Q&A: What’s the Impact of New EU Medical Device Regulations (MDR)?

[fa icon="calendar"] Fri, Apr 27, 2018 / by Rachel Beavins Tracy

What’s the Impact of New EU Medical Device Regulations (MDR)

The most sweeping European medical device regulations in decades are slated to go into effect in 2020, leaving many manufacturers wondering what they need to do to get up to speed. Two years may sound like a lot of time to comply, but given the number of changes coming, waiting may not be an option.

We talked to Tony Parise, Life Sciences Product Strategist for EtQ, about what the new requirements mean for medical device manufacturers.

Q: What are some of the biggest changes in the new regulations that will impact device manufacturers?

Tony: From a new product development and manufacturing standpoint, the new MDR harmonizes with 21 CFR 820 and closes previous gaps in submissions, clinical requirements, effective evidence and the role of Notified Bodies (NBs).

What that means is the new product lifecycle process that’s been in place for many years is going to change dramatically. In the past, companies would typically introduce products to the European market first, collecting post-market information that would then prepare them for the more rigorous FDA submission process. This strategy allowed companies to deliver their products to market faster.  

That’s going to change with the new MDR, because of the harmonization and rigor the new requirements introduce. Companies will have to reevaluate marketing, sales, and new product introduction strategies based on the changes.

Q: Can you describe some of the specific requirements that device manufacturers need to start preparing for?

Tony: For starters, MDR specifies that a Post Market Surveillance (PMS) plan must be part of the device’s technical documentation. Annex III provides a list of 10 topics that the PMS plan has to cover.

Companies must also use the European Data Bank on Medical Devices (EUDAMED) electronic system for all reporting to relevant Competent Authorities. Member states will analyze the data, and manufacturers are expected to analyze theirs as well. Transparency is a guiding principle of the new regulations, and the EUDAMED data will even be made public for some devices.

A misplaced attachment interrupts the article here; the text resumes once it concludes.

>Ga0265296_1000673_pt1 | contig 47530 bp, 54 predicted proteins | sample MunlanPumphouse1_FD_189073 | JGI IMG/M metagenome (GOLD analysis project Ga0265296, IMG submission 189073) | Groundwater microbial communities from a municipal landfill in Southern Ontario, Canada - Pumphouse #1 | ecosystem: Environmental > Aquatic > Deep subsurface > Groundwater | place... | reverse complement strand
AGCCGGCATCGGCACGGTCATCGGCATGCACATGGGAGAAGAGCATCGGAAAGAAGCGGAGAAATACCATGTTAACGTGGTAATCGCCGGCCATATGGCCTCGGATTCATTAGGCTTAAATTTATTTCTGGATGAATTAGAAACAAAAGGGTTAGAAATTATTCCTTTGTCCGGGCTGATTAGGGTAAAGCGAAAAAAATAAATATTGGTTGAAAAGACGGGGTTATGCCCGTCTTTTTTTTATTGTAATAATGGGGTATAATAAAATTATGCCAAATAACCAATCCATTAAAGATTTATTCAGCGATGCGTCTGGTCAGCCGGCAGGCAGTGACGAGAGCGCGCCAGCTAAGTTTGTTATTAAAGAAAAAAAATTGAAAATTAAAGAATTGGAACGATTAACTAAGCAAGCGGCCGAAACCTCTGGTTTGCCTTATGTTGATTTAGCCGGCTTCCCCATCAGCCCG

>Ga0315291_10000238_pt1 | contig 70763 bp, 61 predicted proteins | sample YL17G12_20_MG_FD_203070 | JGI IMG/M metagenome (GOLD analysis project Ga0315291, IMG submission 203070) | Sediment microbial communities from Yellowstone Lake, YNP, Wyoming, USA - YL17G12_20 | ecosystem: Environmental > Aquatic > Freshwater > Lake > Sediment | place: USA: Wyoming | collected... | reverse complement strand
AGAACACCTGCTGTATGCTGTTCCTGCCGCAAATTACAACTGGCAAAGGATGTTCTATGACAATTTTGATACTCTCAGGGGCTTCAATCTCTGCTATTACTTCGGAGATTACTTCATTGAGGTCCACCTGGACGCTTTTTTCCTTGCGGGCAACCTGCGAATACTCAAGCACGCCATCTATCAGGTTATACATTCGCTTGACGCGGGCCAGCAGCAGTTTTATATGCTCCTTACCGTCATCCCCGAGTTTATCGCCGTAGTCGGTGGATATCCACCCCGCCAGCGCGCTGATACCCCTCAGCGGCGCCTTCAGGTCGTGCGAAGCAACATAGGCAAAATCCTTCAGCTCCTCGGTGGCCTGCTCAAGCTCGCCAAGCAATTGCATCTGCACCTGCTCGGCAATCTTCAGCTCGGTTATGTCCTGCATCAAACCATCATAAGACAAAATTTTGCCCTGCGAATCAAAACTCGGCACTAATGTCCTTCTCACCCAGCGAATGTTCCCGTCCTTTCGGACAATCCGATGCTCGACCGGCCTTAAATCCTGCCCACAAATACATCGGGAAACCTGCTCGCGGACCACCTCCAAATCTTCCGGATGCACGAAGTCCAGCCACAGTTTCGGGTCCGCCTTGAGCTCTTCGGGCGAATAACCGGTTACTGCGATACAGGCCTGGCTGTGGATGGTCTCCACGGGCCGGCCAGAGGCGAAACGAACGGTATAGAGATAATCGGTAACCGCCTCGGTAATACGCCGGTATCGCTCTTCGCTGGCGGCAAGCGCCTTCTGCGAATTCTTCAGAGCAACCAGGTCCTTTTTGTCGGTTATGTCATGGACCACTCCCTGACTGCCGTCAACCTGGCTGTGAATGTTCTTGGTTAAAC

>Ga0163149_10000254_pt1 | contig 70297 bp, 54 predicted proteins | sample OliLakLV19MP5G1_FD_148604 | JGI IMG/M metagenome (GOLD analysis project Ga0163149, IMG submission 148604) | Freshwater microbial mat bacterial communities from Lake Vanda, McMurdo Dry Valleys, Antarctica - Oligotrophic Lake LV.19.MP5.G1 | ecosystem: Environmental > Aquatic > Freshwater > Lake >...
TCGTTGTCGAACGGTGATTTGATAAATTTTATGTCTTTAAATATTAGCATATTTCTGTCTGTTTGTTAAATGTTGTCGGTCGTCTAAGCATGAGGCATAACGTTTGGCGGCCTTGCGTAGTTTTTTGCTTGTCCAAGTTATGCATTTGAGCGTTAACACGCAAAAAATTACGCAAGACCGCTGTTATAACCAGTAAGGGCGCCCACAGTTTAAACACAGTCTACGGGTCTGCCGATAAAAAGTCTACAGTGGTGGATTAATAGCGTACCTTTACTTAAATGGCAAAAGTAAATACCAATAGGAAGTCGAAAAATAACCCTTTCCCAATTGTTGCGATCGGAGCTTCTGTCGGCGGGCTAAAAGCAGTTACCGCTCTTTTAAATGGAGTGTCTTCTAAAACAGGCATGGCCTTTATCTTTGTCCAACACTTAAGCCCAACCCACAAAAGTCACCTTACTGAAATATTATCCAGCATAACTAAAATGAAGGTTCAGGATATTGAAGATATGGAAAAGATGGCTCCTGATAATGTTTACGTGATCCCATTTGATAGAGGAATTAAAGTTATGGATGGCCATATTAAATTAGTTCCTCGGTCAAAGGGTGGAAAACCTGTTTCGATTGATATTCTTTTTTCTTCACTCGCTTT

Adding even more complexity are new classification rules for medical devices. There are some new devices that weren’t previously classified, and they’ve also added new categories that will put some devices in a different level. So, manufacturers will want to carefully examine MDR classification rules in Annex VIII.

Each manufacturer also has to appoint a Person Responsible for Regulatory Compliance (PRRC). The MDR extends beyond device manufacturers to other supply chain resources as well, like distributors and importers who will now also have specific regulatory obligations.

That means manufacturers need to start considering their entire supply chain with regards to regulatory compliance. Agreements with EU Authorized Representatives (EUARs), if used, should be updated.  One key is ensuring that your EUARs have defined plans to officially register and that they have enough insurance to cover their new liability.

Q: How does Unique Device Identification (UDI) fit into the new regulations?

Tony: Manufacturers will need to obtain an assigned UDI for each device prior to going on the market, and they also have to upload that information into EUDAMED. The UDI carrier must be on the device label or packaging, and, in the case of reusable devices, on the device itself.

Q: How will timing of the new regulations affect when companies need to start transitioning to the new law?

Tony: One concern we’re hearing is that it may take up to a year and a half for regulatory bodies to become certified to the MDR standards. If the regulatory bodies can’t accept submissions until then, that reduces the submission time for manufacturers with new products down to a year. Keep in mind, the new MDR does provide up to a 5-year transition period for current certificates.

Companies need to start preparing for the changes now, carefully monitoring the status of the NB they select to avoid any costly delays. Basically, you want to be ready to submit to a certified NB for a new application license or retention of license as soon as possible.